Table 5. E. coli K-12 strains used here Strain 594 JC7623 JC9387 JL32 N2364 N2694

Genotype −

r

F lac galK2 galT22 rpsL179 (Str ) recB21 recC22 sbcB15 sbcC201 recB21 recC22 sbcB15 sbcC201 sup o recB21 recC22 sbcB15 sbcC201 sup o dam3 (Strr ) xyl+ sbcC201 phoR79::Tn10 recA269::Tn10 recD1009 sbsC201 lac+

Reference Campbell (1965) Kushner et al. (1971) Bachmann (1987) Lindsey (1987) Lloyd & Buckman (1985) Chalker et al. (1988)

83

Methylation Assay for Cruciform or Hairpin DNA Growth of bacteriophage l in E. coli by liquid lysis and large-scale extraction of l DNA An overnight culture of E. coli was diluted 50-fold in L broth supplemented with 20 mM Tris-HCl (pH 7.5), 10 mM MgSO4 and grown, shaking at 37°C, to A650 = 0.5. The l phage were added at a multiplicity of infection of 0.1 and growth was continued, shaking at 37°C, for five to eight hours until complete lysis had occurred. Chloroform was added to a final concentration of 0.2% (v/v) and shaking continued for 10 minutes. The lysate was then centrifuged for 15 minutes at 17,500 g and 4°C to remove cell debris, incubated with 1 mg ml−1 of DNase and 1 mg ml−1 of RNase for 30 minutes at 37°C, and NaCl added to a final concentration of 1 M. After overnight incubation on ice, the lysate was cleared once more by centrifugation for 10 minutes at 17,500 g and 4°C, and polyethylene glycol was added to a final concentration of 10% (w/v). The lysate was incubated on ice for four hours and the phage harvested by centrifugation for 15 minutes at 25,000 g and 4°C. The pellet was resuspended in 6 ml 10 mM Tris-HCl (pH 7.5), 10 mM MgSO4 , extracted with chloroform and purified twice by CsCl step gradient centrifugation for 1 hour at 210,000 g and 18°C on a DuPont Sorvall TH641 rotor. The phage were collected by side-puncture using a hypodermic needle and dialysed against 10 mM Tris-HCl (pH 7.5), 1 mM EDTA overnight. l DNA was isolated by treatment with 1 mg ml−1 pronase during dialysis against 20 mM Tris-HCl (pH 7.5), 100 mM NaCl, 1 mM EDTA, 0.002% (v/v) Triton X-100, followed by phenol, phenolchloroform (1:1, by vol.) and chloroform-isoamylalcohol (24:1, by vol.) extraction, and concentrated by two rounds of ethanol precipitation.

In vitro methylation of l DNA Unmethylated l DNA was generated by growth in JL32 (recBC sbcBC dam). In vitro methylation was undertaken using Dam methylase (New England Biolabs) at a concentration of six units per mg l DNA in 50 mM Tris-HCl (pH 7.5), 5 mM MgCl2 , 1 mM dithiothreitol, 80 mM S-adenosylmethionine for times ranging between 10 minutes and one hour at 37°C. The modified DNA was then purified by phenol-chloroform (1:1, by vol.) and chloroform-isoamylalcohol (24:1, by vol.) extraction and ethanol precipitation, and analysed for Dam methylation as described below. Analysis of Dam methylation l DNA was analysed for Dam methylation using DpnI and MboI (New England Biolabs), which cleave at methylated and unmethylated GATC targets respectively. A 2 mg sample of l DNA was digested to completion with 10 units EcoRI, and radiolabelled using 10 mCi [a-35S]dATP (0600 Ci mmol−1 ) and 2 units Klenow enzyme. The DNA was purified by phenol-chloroform (1:1, by vol.) and chloroform-isoamylalcohol (24:1, by vol.) extraction, and ethanol precipitation. The l DNA was divided into two samples and digested with 4 units of either DpnI or MboI. The DNA was purified by phenol-chloroform (1:1, by vol.) and chloroform-isoamylalcohol (24:1, by vol.) extraction and ethanol precipitation, and resuspended in formamideEDTA gel-loading sample buffer. Samples were denatured by boiling and electrophoresed on a 6% (w/v) polyacrylamide gel containing 7 M urea, which was run at 55°C to prevent hairpin formation by full-length DNA palindrome fragments. The gel was subsequently fixed in 10% (v/v) methanol, 10% (v/v) acetic acid, dried and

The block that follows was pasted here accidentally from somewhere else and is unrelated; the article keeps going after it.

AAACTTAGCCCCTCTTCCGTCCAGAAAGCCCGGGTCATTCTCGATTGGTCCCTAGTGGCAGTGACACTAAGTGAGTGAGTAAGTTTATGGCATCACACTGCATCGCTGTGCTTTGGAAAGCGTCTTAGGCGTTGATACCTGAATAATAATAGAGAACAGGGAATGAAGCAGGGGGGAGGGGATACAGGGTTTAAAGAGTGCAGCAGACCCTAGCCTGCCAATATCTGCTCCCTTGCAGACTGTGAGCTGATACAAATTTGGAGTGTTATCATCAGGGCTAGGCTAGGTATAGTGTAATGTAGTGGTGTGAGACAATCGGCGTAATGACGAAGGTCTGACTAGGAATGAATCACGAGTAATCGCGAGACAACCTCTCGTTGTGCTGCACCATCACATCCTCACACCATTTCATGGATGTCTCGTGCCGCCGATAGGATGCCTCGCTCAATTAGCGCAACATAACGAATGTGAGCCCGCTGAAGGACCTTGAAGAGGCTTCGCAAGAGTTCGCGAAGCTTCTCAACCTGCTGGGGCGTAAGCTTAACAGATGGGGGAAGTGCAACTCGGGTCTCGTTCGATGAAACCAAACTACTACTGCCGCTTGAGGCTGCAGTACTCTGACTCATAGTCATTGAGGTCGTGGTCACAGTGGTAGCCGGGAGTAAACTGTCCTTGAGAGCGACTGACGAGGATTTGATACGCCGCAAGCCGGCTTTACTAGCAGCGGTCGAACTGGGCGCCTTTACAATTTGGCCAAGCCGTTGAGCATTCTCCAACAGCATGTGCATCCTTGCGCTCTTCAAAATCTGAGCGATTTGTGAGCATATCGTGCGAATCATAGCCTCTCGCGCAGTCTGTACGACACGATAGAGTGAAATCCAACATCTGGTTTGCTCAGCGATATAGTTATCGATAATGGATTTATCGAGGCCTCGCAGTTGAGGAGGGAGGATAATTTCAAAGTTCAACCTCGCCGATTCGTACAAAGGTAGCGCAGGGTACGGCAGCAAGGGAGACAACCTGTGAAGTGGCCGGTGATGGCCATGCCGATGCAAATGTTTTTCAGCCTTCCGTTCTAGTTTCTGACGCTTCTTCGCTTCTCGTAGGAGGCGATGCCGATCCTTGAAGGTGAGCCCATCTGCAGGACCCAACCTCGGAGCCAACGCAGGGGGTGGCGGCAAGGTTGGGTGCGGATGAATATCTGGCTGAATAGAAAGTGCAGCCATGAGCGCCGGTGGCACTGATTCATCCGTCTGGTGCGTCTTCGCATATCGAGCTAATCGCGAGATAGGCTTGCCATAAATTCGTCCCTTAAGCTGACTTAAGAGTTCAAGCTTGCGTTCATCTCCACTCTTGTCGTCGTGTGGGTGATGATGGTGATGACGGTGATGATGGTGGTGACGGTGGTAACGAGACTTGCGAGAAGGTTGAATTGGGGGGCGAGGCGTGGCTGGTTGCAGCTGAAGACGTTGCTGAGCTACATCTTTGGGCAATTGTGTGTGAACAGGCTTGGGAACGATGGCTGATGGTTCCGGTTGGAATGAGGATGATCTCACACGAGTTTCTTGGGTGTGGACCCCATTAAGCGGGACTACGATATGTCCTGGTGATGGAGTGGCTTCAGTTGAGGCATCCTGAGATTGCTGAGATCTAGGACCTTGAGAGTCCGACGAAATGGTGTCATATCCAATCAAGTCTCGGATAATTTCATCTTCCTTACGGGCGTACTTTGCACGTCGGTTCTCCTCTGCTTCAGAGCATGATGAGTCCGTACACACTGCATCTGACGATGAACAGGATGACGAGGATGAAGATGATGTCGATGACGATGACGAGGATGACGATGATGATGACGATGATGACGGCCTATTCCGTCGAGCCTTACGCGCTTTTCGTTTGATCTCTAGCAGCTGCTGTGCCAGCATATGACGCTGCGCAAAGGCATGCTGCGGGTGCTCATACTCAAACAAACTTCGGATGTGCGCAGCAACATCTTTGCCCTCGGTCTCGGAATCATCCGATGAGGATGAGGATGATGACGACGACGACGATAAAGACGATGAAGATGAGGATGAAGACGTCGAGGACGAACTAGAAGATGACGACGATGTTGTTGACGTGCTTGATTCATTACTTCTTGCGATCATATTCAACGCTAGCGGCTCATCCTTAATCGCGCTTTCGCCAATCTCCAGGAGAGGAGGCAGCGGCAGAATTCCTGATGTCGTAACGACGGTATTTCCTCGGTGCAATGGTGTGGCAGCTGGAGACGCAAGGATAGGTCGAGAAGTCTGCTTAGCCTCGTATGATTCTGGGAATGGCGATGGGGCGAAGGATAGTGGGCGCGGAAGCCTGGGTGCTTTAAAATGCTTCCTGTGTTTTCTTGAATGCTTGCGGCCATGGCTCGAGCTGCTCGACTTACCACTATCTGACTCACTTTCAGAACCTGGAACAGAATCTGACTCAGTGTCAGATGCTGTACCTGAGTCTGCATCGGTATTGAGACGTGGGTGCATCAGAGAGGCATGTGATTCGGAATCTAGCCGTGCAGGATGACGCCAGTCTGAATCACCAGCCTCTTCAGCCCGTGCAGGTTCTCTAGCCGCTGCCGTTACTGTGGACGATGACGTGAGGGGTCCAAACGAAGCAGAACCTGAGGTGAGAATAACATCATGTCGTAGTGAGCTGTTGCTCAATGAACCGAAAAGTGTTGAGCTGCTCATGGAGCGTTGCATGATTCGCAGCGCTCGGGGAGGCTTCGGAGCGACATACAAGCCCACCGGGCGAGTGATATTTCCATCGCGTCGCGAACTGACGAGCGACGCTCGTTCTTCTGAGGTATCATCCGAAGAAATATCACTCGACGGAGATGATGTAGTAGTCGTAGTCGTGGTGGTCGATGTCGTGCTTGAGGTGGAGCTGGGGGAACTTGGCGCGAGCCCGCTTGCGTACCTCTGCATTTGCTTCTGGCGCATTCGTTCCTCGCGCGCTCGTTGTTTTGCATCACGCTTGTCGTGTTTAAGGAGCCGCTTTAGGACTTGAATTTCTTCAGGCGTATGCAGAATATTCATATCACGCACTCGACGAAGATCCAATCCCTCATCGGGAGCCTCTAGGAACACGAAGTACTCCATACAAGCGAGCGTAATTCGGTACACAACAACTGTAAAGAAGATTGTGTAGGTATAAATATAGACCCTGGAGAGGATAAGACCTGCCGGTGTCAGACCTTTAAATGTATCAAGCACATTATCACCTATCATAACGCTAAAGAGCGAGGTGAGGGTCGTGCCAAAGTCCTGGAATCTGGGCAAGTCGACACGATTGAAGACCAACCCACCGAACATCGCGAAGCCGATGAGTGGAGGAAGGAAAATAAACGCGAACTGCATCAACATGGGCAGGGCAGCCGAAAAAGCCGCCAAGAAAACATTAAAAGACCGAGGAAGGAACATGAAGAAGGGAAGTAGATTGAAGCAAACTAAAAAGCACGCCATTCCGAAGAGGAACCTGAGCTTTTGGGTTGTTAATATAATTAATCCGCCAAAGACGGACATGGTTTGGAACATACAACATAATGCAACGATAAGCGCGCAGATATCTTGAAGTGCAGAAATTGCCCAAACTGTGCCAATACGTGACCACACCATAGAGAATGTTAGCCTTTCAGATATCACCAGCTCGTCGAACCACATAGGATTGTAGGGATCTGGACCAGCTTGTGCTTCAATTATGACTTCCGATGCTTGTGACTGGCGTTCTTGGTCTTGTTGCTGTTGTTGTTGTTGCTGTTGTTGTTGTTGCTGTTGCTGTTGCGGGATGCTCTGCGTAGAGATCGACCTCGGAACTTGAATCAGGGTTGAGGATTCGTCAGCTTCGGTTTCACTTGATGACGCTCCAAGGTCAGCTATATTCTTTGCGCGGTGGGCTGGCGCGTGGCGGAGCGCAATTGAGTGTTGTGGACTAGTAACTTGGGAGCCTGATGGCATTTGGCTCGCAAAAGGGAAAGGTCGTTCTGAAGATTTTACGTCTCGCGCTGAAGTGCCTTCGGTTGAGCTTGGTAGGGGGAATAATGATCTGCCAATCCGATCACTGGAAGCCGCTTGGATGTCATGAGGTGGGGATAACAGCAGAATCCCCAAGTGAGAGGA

either autoradiographed or exposed to a storage phosphor screen. Quantification of bands was performed using a Molecular Dynamics Phosphorimager. In most cases only the DpnI cleavage data is presented. Subcloning and DNA sequencing of palindrome centres The palindrome centres of lDRL176–180 and lDRL188– 189 were subcloned and sequenced to confirm their base sequence; direct sequencing of the whole palindrome is impractical due to extensive secondary structure formation (Davison, 1994). After digestion with EcoRI, the palindromes were purified from agarose gels using a GeneClean kit (BIO 101). A 28 bp BstBI fragment containing the palindrome centre was then ligated into the AccI site of pMS2B, a derivative of pUC18 that stabilises long DNA palindromes (D. Leach, M. Shaw & C. Blake, unpublished results). Plasmid DNA was extracted using a QIAGEN plasmid midi kit (QIAGEN Inc.). Plasmids with inserts corresponding to the palindrome centre were identified by restriction analysis and sequenced using a Sequenase kit (U.S. Biochemical Corp.). Sequencing reactions were run on 6% (w/v) denaturing gradient polyacrylamide gels, which were fixed in 10% (v/v) methanol, 10% (v/v) acetic acid, dried and autoradiographed.

Acknowledgements We thank Catherine Blake, John Connelly and Angus Davison for many useful discussions and a critical reading of the manuscript, Ewa Okely for some preliminary experiments, and Michael Lichten for suggesting improvements to the manuscript. The work described here has been supported by a project grant from the Medical Research Council (to D.R.F.L.) and a studentship from the Science and Engineering Research Council (to T.A.).

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Edited by J. Karn (Received 18 April 1995; accepted 28 June 1995)